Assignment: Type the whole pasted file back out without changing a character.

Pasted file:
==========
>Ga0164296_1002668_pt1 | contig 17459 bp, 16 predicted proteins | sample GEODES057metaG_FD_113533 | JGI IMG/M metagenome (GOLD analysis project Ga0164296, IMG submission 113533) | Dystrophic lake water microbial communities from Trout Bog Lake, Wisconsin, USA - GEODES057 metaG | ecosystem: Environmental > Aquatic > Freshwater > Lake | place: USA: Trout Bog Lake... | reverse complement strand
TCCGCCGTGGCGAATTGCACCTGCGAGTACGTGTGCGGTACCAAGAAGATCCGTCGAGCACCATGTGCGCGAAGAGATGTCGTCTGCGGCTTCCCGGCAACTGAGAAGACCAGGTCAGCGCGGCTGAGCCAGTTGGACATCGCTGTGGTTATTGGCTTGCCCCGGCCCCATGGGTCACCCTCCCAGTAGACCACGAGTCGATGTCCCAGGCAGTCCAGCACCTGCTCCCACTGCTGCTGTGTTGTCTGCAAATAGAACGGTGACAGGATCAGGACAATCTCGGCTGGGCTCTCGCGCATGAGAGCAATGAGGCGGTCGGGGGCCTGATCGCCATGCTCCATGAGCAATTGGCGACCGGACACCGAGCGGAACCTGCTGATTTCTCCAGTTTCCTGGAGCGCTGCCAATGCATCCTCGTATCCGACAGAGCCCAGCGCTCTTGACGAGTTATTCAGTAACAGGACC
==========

>Ga0164296_1002668_pt1 | contig 17459 bp, 16 predicted proteins | sample GEODES057metaG_FD_113533 | JGI IMG/M metagenome (GOLD analysis project Ga0164296, IMG submission 113533) | Dystrophic lake water microbial communities from Trout Bog Lake, Wisconsin, USA - GEODES057 metaG | ecosystem: Environmental > Aquatic > Freshwater > Lake | place: USA: Trout Bog Lake... | reverse complement strand
TCCGCCGTGGCGAATTGCACCTGCGAGTACGTGTGCGGTACCAAGAAGATCCGTCGAGCACCATGTGCGCGAAGAGATGTCGTCTGCGGCTTCCCGGCAACTGAGAAGACCAGGTCAGCGCGGCTGAGCCAGTTGGACATCGCTGTGGTTATTGGCTTGCCCCGGCCCCATGGGTCACCCTCCCAGTAGACCACGAGTCGATGTCCCAGGCAGTCCAGCACCTGCTCCCACTGCTGCTGTGTTGTCTGCAAATAGAACGGTGACAGGATCAGGACAATCTCGGCTGGGCTCTCGCGCATGAGAGCAATGAGGCGGTCGGGGGCCTGATCGCCATGCTCCATGAGCAATTGGCGACCGGACACCGAGCGGAACCTGCTGATTTCTCCAGTTTCCTGGAGCGCTGCCAATGCATCCTCGTATCCGACAGAGCCCAGCGCTCTTGACGAGTTATTCAGTAACAGGACC